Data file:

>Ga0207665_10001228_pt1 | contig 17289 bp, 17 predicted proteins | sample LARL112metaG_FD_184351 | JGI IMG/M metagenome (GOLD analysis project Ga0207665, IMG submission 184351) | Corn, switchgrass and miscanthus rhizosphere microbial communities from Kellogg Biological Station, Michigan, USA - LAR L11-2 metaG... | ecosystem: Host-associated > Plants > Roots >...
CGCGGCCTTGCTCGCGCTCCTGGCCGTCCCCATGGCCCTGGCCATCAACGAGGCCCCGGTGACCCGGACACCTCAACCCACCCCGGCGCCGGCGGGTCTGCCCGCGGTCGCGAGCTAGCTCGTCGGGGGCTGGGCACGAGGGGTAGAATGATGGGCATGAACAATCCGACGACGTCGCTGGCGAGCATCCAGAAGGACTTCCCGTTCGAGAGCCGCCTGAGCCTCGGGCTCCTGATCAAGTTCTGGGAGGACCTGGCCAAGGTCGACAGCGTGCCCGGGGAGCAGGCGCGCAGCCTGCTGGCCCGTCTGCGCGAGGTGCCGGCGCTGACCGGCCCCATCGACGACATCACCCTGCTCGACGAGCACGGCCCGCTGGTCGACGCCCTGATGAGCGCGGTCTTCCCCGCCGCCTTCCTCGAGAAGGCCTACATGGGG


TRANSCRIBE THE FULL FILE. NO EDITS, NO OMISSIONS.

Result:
>Ga0207665_10001228_pt1 | contig 17289 bp, 17 predicted proteins | sample LARL112metaG_FD_184351 | JGI IMG/M metagenome (GOLD analysis project Ga0207665, IMG submission 184351) | Corn, switchgrass and miscanthus rhizosphere microbial communities from Kellogg Biological Station, Michigan, USA - LAR L11-2 metaG... | ecosystem: Host-associated > Plants > Roots >...
CGCGGCCTTGCTCGCGCTCCTGGCCGTCCCCATGGCCCTGGCCATCAACGAGGCCCCGGTGACCCGGACACCTCAACCCACCCCGGCGCCGGCGGGTCTGCCCGCGGTCGCGAGCTAGCTCGTCGGGGGCTGGGCACGAGGGGTAGAATGATGGGCATGAACAATCCGACGACGTCGCTGGCGAGCATCCAGAAGGACTTCCCGTTCGAGAGCCGCCTGAGCCTCGGGCTCCTGATCAAGTTCTGGGAGGACCTGGCCAAGGTCGACAGCGTGCCCGGGGAGCAGGCGCGCAGCCTGCTGGCCCGTCTGCGCGAGGTGCCGGCGCTGACCGGCCCCATCGACGACATCACCCTGCTCGACGAGCACGGCCCGCTGGTCGACGCCCTGATGAGCGCGGTCTTCCCCGCCGCCTTCCTCGAGAAGGCCTACATGGGG